flickr photo shared by mrkrndvs under a Creative Commons ( BY-SA ) license

Integrating technology in schools can be challenging. Often it is seen as an ‘or’ rather than an ‘and’. Subsequently, there are some areas where it has become more normalised than others. One such space is curriculum planning.

When was the last time you saw a handwritten curriculum document? Ok, many teachers still print them out and write in their notes, however it seems to have become something of a given that the initial document is typed. The question to be considered is which application best suits the need.

The biggest problem is that there are so many different options. Maybe it is using Evernote, Google Apps, a wiki or a learning management system. Some of the common issues seem to be formatting, collaboration, ease of use and ability to link between resources. One other option that has become particularly popular of late is Microsoft OneNote.

Like Google Apps, OneNote allows users to collaborate without the conflicts created when using applications like Dropbox, includes a wide range of templates and allows the ability to collect and connect different content. However, one of it’s biggest selling points is that for those comfortable with using Microsoft Office, there is little adjustment required. Rather, it adds a certain level of functionality that is not possible otherwise.

For more on OneNote, check out the following resources:

So what about you? Have you used OneNote? Is there anything that you would add? As always, comments welcome.

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‘Who Needs Pythagoras’ Theorem?’ by dullhunk (Flickr)
This year my school made the move from Google Apps to Dropbox in regards to sharing planning documents. This was not my personal choice, especially as I had spent so much time and energy working with the technician to set Google Apps in Education in place last year. However, as +Dan Donahoo pointed out at ICTEV, it takes a village to make a decision. This means that the outcome reached in the end may not be the solution proposed at the start. The process is actually what matters the most. So a bit of background to the process.
It is always fascinating to follow the thread back to when various tools and techniques were introduced in a school. Like a seed on the foot of an explorer traipsing across the countryside, Dropbox was brought into the school by the regional coaches who used it to share various documents and resources with staff in the school. Unlike Google Drive, Dropbox allowed a wide range of files types, as well as offline access. It first started with Mathematics, then progressively moved through the other areas, until it was decided by leadership that it would be adopted across the whole school.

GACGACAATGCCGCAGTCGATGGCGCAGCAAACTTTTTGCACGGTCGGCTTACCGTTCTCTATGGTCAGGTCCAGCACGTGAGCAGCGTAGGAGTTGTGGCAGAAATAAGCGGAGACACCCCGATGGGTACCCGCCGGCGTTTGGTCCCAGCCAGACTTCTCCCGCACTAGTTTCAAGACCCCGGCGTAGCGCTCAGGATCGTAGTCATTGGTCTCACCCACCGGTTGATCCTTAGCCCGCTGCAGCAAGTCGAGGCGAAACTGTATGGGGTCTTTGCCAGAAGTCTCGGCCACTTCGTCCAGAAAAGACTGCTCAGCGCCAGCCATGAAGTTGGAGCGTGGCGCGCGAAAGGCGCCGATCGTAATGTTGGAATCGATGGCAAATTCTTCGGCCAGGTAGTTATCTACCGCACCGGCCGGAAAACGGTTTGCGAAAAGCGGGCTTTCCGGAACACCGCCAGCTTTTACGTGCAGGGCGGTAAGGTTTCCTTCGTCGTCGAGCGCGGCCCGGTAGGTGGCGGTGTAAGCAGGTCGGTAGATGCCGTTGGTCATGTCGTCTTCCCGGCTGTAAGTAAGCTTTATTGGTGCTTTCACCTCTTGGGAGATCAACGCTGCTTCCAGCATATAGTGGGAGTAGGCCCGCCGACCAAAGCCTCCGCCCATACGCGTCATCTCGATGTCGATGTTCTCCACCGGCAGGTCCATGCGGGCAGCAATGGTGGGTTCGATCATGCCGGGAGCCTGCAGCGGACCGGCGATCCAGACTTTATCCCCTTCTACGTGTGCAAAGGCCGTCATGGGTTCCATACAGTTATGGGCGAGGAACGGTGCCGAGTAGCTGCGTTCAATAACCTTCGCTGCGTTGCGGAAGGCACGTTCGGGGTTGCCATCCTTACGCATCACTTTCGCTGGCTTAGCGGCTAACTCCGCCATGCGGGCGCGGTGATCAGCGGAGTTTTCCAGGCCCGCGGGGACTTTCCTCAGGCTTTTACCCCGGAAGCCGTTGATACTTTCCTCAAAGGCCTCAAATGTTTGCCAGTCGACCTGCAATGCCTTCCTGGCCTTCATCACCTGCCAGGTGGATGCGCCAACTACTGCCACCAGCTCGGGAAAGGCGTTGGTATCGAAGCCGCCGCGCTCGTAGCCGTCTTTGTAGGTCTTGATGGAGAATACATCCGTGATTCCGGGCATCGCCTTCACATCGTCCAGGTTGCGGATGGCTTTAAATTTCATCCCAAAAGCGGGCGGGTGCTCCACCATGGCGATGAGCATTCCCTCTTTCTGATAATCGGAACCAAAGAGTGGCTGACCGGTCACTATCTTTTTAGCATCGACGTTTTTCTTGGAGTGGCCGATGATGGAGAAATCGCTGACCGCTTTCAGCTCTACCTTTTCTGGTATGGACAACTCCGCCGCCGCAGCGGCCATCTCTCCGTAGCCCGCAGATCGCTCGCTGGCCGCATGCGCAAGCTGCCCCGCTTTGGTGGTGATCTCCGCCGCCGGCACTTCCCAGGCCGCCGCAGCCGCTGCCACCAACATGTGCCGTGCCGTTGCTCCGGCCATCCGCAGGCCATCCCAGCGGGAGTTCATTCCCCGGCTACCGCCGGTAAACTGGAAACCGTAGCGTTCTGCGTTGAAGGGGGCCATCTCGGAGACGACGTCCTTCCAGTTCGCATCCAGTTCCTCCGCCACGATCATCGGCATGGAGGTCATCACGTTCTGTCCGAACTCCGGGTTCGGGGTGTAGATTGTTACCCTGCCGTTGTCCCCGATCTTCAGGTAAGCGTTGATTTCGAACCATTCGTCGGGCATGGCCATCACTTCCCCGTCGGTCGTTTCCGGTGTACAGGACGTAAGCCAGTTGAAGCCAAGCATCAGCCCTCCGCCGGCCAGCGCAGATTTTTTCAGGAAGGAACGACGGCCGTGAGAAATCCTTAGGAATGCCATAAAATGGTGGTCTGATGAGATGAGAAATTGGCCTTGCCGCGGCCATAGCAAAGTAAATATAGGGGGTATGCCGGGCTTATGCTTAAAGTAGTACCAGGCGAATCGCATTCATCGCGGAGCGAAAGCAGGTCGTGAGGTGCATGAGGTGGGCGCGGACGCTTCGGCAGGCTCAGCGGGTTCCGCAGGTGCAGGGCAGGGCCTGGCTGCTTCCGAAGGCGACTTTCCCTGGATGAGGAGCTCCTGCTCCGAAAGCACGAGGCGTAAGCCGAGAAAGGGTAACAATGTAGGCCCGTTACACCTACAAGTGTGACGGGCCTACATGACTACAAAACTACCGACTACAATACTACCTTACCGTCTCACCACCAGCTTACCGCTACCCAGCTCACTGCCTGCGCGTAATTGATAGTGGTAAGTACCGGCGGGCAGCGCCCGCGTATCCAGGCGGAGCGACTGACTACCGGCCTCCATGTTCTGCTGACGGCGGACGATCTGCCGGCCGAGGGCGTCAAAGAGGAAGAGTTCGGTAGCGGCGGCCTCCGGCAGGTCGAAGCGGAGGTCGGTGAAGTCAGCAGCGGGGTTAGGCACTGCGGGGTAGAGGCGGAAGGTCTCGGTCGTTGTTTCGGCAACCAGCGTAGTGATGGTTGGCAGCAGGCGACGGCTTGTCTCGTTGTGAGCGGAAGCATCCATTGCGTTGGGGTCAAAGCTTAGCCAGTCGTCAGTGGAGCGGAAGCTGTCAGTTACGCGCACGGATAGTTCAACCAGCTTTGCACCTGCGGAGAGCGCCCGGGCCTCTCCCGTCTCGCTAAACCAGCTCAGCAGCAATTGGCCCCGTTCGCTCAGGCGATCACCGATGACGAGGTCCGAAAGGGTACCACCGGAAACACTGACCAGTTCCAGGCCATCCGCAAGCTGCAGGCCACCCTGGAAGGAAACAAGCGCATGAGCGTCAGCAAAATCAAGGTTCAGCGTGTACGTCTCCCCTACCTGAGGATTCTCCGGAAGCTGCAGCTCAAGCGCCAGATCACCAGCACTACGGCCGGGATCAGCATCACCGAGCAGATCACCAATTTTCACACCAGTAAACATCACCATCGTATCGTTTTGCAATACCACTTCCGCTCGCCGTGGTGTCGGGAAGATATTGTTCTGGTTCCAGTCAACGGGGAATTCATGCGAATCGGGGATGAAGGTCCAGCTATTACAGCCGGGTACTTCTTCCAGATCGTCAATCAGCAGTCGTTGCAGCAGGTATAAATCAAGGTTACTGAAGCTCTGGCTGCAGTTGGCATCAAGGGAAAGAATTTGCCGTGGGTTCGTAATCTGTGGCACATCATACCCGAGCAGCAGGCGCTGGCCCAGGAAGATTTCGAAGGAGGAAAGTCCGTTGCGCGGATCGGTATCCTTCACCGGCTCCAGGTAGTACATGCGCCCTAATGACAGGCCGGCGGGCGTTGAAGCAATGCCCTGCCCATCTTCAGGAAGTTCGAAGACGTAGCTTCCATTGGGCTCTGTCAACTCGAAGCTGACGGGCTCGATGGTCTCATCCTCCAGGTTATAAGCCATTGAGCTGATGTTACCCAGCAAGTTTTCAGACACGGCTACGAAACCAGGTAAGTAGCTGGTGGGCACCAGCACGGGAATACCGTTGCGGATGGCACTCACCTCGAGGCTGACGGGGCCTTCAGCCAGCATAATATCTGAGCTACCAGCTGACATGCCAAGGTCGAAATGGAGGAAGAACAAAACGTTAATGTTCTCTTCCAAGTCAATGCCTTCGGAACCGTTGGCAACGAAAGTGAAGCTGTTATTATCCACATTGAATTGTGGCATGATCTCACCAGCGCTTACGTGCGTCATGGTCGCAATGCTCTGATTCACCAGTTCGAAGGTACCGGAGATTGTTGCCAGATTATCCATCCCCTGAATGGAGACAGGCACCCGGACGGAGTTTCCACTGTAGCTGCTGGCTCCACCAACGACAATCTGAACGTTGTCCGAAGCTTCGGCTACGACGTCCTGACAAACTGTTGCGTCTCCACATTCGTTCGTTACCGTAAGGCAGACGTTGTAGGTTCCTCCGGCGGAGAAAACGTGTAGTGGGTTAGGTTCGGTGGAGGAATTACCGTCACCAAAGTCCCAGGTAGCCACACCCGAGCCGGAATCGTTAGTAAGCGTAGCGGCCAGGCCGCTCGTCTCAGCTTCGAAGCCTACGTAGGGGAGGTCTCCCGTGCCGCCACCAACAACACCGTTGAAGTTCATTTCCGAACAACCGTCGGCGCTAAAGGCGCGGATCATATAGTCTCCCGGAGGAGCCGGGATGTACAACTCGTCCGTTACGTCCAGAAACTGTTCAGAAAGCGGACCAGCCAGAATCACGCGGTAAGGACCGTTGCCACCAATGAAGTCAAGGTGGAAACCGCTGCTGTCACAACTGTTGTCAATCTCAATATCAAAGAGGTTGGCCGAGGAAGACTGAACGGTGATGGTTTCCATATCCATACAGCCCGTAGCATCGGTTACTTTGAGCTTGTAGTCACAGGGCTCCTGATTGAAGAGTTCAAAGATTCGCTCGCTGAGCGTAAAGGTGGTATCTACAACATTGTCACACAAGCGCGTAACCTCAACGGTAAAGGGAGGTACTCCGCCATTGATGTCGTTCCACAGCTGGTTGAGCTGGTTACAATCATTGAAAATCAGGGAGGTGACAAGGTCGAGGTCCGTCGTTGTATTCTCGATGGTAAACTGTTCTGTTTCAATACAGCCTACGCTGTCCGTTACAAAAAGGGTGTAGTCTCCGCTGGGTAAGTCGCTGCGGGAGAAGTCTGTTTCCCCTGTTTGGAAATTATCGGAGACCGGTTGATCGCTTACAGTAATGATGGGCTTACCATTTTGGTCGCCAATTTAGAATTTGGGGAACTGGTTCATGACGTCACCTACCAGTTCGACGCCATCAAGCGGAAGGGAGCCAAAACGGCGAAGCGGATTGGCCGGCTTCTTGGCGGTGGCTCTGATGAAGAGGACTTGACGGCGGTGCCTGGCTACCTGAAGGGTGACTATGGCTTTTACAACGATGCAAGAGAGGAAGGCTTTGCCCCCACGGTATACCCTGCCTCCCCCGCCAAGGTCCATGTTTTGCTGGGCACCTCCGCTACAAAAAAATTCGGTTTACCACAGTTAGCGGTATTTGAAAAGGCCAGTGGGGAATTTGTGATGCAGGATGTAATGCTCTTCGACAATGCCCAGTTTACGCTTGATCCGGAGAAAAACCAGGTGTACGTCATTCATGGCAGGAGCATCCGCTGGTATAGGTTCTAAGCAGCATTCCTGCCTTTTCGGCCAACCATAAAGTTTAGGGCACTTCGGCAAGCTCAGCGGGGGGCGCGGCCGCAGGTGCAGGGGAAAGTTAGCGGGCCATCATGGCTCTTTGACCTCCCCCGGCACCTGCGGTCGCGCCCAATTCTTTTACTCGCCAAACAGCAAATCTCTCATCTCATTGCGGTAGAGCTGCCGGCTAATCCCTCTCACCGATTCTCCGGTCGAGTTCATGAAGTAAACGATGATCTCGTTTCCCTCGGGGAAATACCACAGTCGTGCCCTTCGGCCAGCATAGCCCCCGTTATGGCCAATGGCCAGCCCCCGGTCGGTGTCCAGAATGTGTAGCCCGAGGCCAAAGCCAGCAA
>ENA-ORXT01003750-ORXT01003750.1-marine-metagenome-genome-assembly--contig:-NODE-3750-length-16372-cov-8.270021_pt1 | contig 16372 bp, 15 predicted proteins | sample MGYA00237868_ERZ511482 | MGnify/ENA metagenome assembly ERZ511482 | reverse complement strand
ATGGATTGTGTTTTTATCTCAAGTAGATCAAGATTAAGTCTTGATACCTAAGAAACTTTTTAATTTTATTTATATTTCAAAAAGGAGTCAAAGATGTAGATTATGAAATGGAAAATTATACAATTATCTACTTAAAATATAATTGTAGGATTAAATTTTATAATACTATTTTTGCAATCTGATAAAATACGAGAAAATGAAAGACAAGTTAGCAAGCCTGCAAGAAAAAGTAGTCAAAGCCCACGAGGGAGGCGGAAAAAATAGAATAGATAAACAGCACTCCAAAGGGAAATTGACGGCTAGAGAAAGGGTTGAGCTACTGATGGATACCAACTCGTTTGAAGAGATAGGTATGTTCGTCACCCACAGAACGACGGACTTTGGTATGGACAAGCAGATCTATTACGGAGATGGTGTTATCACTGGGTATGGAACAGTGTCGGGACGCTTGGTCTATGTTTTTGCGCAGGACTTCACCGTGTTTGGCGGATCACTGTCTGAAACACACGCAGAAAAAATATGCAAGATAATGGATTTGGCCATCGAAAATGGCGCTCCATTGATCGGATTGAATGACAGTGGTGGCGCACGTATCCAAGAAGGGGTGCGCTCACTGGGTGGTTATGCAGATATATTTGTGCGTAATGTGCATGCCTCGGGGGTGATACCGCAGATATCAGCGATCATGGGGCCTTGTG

Many were put off GAFE is that it was online and our Internet was not always trustworthy. In addition to that, it was just so foreign for teachers who had grown accustomed to the stylistic delights of Microsoft Word. What has been interesting is that, although not the same as Google Apps, there has still been a litany of problems with Dropbox. Take for example:
  • School Proxy. When staff come to school they need to manually change their preferences.
  • Multiple Documents. There is an agreed practise that if someone else already has a document open and you happen to create a copy then you are responsible to add the new information to the original.
  • Space. For staff who work across multiple areas, there is little space left in the standard 2GB after the various folders have been shared. This has led to putting some larger files, such as video, on the share drive.
  • Glitches. Some staff have issues with either uploading files, while others have done work at home only for the files to magically disappear at school.
And the list goes on. What this transition has taught me though is that we can spend forever looking for the perfect fix. However, the fix is only part of the solution. In addition to going through the process involved in coming to a decision, what we actually do once we have made that decision to change is just as important. What everyone really needs to learn is how to overcome various hurdles and hiccups. So often people think that the answer to problem solving is to holla for the nearest technician. Although there are some issues which we can’t solve, there are many which we can with a little nous. No matter how simple the solution, there will always be a problem that needs to be overcome. We need then a change of mindset, not to simply change the program every time we have a problem.

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